In a further preferred embodiment according to the present invention, there is provided an assembly for applying weld material to tips of turbine buckets to form one or more tenons on said bucket tips, comprising a fixture having clamps for releasably securing first and second groups of buckets in predetermined positions on the fixture, an induction coil for preheating the groups of buckets, a welding head for applying weld material to the tips of the buckets, the fixture being movable between first and second positions, the fixture in the first position thereof locating the first group of buckets adjacent the weld head enabling weld material to be applied to the tips of the buckets thereof and the second group of buckets adjacent the induction coil for preheating the bucket tips thereof, the fixture in the second position locating the second group of buckets adjacent the welding head, enabling weld material to be applied to the tips of the buckets of the second group thereof.

BRIEF DESCRIPTION OF THE DRAWINGS

FIG. 1 is a fragmentary schematic illustration of an apparatus for providing weld build-up on the tips of turbine buckets;

FIG. 2 is a fragmentary perspective illustration of the step of clamping a bucket to the fixture illustrated in FIG. 1;

FIG. 3 is a view similar to FIG. 2 illustrating a bucket tip clamped to the fixture;

FIG. 4 is a view similar to FIG. 1 illustrating the application of the induction heating coil and the weld build-up provided by the welding head carried by the robotic arm of an industrial robot;

FIG. 5 is an enlarged illustration showing the weld build-up on the tip of a bucket tip;

FIG. 6 is a perspective view of a further fixture for holding the buckets with the weld build-up on the tips in an inverted position;

FIG. 7 is a view similar to FIG. 6 illustrating the immersion of the weld build-up on the bucket tips into a fluidized bed for stress relief;

FIG. 8 is an enlarged schematic fragmentary view illustrating a weld build-up on the tip of a bucket;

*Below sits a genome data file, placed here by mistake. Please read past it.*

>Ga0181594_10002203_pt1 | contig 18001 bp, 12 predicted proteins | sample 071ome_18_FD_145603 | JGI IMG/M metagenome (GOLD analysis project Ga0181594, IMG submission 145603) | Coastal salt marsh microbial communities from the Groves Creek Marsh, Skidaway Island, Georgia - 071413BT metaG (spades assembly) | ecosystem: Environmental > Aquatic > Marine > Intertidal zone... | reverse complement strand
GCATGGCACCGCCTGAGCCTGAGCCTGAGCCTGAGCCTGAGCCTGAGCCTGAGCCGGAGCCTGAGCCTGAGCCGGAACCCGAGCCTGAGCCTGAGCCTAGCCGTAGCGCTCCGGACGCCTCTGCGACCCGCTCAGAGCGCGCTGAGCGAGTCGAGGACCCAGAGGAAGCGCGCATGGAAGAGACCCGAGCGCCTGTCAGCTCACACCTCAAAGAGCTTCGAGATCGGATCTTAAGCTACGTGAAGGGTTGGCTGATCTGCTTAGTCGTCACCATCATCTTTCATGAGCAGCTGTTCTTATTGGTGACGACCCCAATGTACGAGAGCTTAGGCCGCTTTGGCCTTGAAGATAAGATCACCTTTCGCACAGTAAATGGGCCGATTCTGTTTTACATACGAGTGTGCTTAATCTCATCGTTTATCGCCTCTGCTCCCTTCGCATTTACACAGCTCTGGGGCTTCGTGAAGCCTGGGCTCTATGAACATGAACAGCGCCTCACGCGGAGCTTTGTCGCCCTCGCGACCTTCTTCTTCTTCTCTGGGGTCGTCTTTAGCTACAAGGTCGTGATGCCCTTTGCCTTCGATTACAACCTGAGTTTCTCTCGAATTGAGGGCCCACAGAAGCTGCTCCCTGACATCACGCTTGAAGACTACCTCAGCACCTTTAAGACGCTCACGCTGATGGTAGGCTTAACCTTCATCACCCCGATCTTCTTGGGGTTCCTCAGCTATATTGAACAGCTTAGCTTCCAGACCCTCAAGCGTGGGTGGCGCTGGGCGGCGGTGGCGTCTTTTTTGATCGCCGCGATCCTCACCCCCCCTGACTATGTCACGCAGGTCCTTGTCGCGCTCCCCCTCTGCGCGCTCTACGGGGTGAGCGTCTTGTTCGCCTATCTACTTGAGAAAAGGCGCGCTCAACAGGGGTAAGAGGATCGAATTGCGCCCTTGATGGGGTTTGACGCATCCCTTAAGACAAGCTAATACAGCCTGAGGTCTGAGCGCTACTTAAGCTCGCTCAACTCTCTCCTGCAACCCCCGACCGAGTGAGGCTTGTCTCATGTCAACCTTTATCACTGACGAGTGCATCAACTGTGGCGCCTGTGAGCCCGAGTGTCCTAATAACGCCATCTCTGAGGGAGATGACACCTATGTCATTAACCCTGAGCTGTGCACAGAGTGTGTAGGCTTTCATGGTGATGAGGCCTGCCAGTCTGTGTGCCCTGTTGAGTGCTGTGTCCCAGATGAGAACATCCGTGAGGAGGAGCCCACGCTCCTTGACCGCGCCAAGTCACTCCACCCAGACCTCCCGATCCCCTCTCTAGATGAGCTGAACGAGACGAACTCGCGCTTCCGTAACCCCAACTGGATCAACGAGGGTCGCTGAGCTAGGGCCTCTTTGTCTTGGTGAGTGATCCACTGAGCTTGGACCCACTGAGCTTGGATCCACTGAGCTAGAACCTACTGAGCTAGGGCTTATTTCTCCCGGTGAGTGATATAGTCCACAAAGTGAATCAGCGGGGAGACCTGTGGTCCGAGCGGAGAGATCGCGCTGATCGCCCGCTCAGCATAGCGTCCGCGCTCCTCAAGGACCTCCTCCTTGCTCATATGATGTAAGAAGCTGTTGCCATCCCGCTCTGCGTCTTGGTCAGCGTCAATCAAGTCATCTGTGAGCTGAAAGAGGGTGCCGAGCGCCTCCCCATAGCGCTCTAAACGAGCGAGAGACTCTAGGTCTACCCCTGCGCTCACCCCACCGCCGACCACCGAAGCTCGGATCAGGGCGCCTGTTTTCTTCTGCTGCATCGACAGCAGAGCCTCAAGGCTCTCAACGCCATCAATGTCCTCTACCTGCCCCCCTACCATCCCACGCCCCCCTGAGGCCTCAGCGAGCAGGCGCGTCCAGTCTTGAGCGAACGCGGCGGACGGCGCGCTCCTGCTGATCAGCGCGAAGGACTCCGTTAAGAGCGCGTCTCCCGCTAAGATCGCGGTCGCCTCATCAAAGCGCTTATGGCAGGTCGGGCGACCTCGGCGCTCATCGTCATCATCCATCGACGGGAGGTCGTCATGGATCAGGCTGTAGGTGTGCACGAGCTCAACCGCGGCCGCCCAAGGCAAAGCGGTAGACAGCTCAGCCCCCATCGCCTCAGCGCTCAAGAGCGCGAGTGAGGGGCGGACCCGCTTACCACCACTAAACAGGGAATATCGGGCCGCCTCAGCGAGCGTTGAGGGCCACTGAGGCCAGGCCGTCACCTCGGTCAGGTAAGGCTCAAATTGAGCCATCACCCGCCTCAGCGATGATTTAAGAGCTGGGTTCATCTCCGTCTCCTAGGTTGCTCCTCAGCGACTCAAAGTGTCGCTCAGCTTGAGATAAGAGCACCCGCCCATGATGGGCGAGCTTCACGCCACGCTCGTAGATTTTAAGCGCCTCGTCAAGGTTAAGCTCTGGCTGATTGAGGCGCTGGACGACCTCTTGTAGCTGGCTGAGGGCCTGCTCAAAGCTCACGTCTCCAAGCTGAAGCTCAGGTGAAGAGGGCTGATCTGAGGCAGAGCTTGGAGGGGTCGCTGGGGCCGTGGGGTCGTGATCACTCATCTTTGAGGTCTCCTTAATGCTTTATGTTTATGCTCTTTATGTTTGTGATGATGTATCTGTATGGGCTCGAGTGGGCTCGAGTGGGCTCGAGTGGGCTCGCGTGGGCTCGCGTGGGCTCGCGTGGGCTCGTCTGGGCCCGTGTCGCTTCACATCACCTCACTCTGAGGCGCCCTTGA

FIG. 9 is a schematic illustration of a CNC machine grinding the weld build-up to form tenons; and

FIG. 10 is a perspective view of the bucket tip illustrating the finished tenons on the tip.

DETAILED DESCRIPTION OF THE INVENTION

Referring to the drawings, particularly to FIG. 1, there is illustrated an assembly, generally designated 10, for preheating and applying weld build-up material on the tips of turbine buckets at a production rate with increased quality and reduced repair cycle time. The assembly illustrated in FIG. 1 includes a fixture 12 comprising a table 14 mounted for rotation about a vertical axis. The assembly also includes an induction heater coil 16 and a robot 18 mounting a welding head 20.

Particularly, table 14 includes a plurality of upstanding mechanical over-center clamps 22. The clamps are mounted on uprights 24 carried by table 14 and include a stop 26 and movable arms 28 (FIGS. 2 and 3). The clamps 22 are per se conventional and are used to clamp the upper ends of the buckets 30 against the stop 26 in predetermined positions. It will be appreciated that the bucket 30 includes a platform 32 and a dovetail 34, the latter dovetail 34 resting on the top of the table 14, while the upper end of the bucket 30 is clamped between the arms 28 and stop 26 as illustrated in FIG. 3. The clamps 22 are provided with handles 36 by which the clamps can be manually positioned to clamp the buckets in the predetermined positions as illustrated in FIG. 4.

As illustrated in FIG. 1, the clamps 22 are arranged in two groups of four clamps each along opposite sides of the table 14. It will be appreciated that a fewer or greater number of clamps 22 in each group (and hence buckets 30) may be provided and that the groups of clamps need not be aligned along opposite sides of the table but may be aligned at other angular orientations relative to one another. The table 14 is pivotable about a central vertical axis to locate the groups of clamps and, hence, the clamped buckets in respective positions adjacent the induction heater coil 16 and the robot 18 and, particularly, the welding head 20 carried by robot 18. In the illustrated preferred embodiment, the clamps are mounted along opposite sides of the table 14 and, accordingly, the table 14 is rotatable 180° between positions locating each group of buckets adjacent the induction heater coil 16 and adjacent the welding head 20 in welding positions such that the welding head 20 can provide weld buildup on the tip of each bucket in each group. The table 14 may be locked in each of the two rotatable positions by corner pins 40 locking the table to fixed stanchions.